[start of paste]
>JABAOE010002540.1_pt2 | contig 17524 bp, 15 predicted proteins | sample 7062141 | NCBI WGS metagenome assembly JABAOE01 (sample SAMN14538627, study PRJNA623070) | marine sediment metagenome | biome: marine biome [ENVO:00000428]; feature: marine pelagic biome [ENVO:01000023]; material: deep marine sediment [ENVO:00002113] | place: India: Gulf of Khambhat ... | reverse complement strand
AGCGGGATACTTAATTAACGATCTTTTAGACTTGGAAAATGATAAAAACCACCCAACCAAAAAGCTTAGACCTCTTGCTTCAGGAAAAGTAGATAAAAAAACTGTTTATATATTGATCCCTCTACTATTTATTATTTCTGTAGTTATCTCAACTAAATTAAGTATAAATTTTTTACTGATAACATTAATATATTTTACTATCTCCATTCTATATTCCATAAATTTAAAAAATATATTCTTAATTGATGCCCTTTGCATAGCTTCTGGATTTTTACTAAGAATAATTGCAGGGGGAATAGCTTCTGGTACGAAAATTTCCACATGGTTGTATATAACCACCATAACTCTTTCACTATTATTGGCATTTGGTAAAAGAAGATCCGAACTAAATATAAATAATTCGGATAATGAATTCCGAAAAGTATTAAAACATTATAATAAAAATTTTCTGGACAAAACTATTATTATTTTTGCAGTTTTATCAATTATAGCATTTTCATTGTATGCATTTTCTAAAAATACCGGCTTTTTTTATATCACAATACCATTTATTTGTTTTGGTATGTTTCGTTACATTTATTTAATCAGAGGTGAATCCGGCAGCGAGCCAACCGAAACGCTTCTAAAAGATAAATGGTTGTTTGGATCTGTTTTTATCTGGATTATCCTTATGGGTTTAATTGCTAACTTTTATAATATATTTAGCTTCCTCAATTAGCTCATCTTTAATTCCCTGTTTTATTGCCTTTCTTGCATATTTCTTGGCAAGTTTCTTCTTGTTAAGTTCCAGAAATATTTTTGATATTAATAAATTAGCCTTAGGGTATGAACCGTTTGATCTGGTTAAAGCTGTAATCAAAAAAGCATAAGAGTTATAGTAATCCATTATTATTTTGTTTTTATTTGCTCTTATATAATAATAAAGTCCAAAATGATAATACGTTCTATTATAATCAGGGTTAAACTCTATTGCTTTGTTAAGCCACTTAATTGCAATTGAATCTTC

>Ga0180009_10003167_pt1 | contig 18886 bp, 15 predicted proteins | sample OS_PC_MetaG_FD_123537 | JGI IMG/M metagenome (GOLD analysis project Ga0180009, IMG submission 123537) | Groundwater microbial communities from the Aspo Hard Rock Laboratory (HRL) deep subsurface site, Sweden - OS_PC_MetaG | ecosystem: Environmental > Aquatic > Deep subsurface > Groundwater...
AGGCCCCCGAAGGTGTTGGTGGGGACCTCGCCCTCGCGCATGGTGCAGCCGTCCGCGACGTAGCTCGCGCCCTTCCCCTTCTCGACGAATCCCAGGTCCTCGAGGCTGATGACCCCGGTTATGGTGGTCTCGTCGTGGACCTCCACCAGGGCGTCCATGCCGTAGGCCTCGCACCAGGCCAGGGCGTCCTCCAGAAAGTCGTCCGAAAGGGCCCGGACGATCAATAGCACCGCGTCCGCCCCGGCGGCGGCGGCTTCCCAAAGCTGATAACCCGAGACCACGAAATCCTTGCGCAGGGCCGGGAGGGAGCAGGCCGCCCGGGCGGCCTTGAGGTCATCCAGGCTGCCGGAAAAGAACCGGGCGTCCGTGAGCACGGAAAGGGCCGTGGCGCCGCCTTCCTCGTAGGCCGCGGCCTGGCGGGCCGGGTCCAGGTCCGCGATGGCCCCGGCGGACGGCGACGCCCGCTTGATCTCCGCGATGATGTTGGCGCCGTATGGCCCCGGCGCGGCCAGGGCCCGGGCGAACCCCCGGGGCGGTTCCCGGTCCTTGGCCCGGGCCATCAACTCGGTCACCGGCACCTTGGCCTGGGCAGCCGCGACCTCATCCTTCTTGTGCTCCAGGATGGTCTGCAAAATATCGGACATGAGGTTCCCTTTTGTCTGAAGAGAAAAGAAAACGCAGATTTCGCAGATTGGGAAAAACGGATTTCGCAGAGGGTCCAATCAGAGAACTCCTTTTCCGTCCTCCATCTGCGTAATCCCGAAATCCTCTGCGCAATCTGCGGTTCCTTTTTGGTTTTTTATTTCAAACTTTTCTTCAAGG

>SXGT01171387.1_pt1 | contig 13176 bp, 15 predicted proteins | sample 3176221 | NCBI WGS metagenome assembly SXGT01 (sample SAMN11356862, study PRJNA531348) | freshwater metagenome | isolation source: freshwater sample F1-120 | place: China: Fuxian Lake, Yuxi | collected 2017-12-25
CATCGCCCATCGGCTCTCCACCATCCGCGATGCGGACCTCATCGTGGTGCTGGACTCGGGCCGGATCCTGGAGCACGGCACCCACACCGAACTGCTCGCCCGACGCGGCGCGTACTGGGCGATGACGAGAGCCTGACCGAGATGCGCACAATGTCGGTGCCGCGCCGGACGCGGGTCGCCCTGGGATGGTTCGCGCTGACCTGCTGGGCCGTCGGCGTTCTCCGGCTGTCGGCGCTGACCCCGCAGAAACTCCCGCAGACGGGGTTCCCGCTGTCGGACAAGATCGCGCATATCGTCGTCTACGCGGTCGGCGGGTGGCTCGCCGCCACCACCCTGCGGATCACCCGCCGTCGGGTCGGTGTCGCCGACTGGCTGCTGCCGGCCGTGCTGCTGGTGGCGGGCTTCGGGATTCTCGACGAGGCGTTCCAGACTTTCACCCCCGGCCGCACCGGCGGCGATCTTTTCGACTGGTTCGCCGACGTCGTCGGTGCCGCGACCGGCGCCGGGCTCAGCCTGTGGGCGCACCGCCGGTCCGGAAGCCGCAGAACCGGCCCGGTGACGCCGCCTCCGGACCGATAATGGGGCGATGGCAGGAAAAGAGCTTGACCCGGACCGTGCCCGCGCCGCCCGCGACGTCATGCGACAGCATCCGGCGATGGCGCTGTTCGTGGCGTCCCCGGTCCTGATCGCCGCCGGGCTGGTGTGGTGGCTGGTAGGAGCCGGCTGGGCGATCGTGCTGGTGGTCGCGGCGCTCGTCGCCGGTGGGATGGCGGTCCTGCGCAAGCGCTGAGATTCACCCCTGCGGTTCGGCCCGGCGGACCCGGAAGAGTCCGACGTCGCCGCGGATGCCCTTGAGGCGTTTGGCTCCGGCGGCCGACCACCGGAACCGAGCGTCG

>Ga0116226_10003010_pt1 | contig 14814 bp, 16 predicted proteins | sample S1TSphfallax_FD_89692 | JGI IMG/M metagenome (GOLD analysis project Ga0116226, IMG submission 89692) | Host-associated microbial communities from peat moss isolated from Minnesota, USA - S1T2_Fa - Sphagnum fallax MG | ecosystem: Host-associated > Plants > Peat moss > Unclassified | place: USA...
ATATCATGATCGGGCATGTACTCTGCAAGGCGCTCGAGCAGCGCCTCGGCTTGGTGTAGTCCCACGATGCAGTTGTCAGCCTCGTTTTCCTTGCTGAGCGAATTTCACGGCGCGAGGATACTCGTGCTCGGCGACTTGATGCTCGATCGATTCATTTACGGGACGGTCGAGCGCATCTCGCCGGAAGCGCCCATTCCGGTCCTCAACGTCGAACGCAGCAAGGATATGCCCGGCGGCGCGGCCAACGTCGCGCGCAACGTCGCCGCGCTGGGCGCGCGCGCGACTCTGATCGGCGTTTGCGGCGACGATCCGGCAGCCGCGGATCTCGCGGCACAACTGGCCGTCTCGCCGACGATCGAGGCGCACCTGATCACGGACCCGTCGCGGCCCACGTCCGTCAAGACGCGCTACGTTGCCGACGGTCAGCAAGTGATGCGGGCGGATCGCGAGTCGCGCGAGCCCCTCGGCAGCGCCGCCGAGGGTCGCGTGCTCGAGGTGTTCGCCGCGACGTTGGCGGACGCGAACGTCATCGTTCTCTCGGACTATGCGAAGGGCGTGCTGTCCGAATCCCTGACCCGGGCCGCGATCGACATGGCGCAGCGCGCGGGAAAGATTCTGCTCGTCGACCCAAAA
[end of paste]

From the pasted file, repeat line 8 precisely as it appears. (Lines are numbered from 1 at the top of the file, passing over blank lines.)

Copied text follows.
ATATCATGATCGGGCATGTACTCTGCAAGGCGCTCGAGCAGCGCCTCGGCTTGGTGTAGTCCCACGATGCAGTTGTCAGCCTCGTTTTCCTTGCTGAGCGAATTTCACGGCGCGAGGATACTCGTGCTCGGCGACTTGATGCTCGATCGATTCATTTACGGGACGGTCGAGCGCATCTCGCCGGAAGCGCCCATTCCGGTCCTCAACGTCGAACGCAGCAAGGATATGCCCGGCGGCGCGGCCAACGTCGCGCGCAACGTCGCCGCGCTGGGCGCGCGCGCGACTCTGATCGGCGTTTGCGGCGACGATCCGGCAGCCGCGGATCTCGCGGCACAACTGGCCGTCTCGCCGACGATCGAGGCGCACCTGATCACGGACCCGTCGCGGCCCACGTCCGTCAAGACGCGCTACGTTGCCGACGGTCAGCAAGTGATGCGGGCGGATCGCGAGTCGCGCGAGCCCCTCGGCAGCGCCGCCGAGGGTCGCGTGCTCGAGGTGTTCGCCGCGACGTTGGCGGACGCGAACGTCATCGTTCTCTCGGACTATGCGAAGGGCGTGCTGTCCGAATCCCTGACCCGGGCCGCGATCGACATGGCGCAGCGCGCGGGAAAGATTCTGCTCGTCGACCCAAAA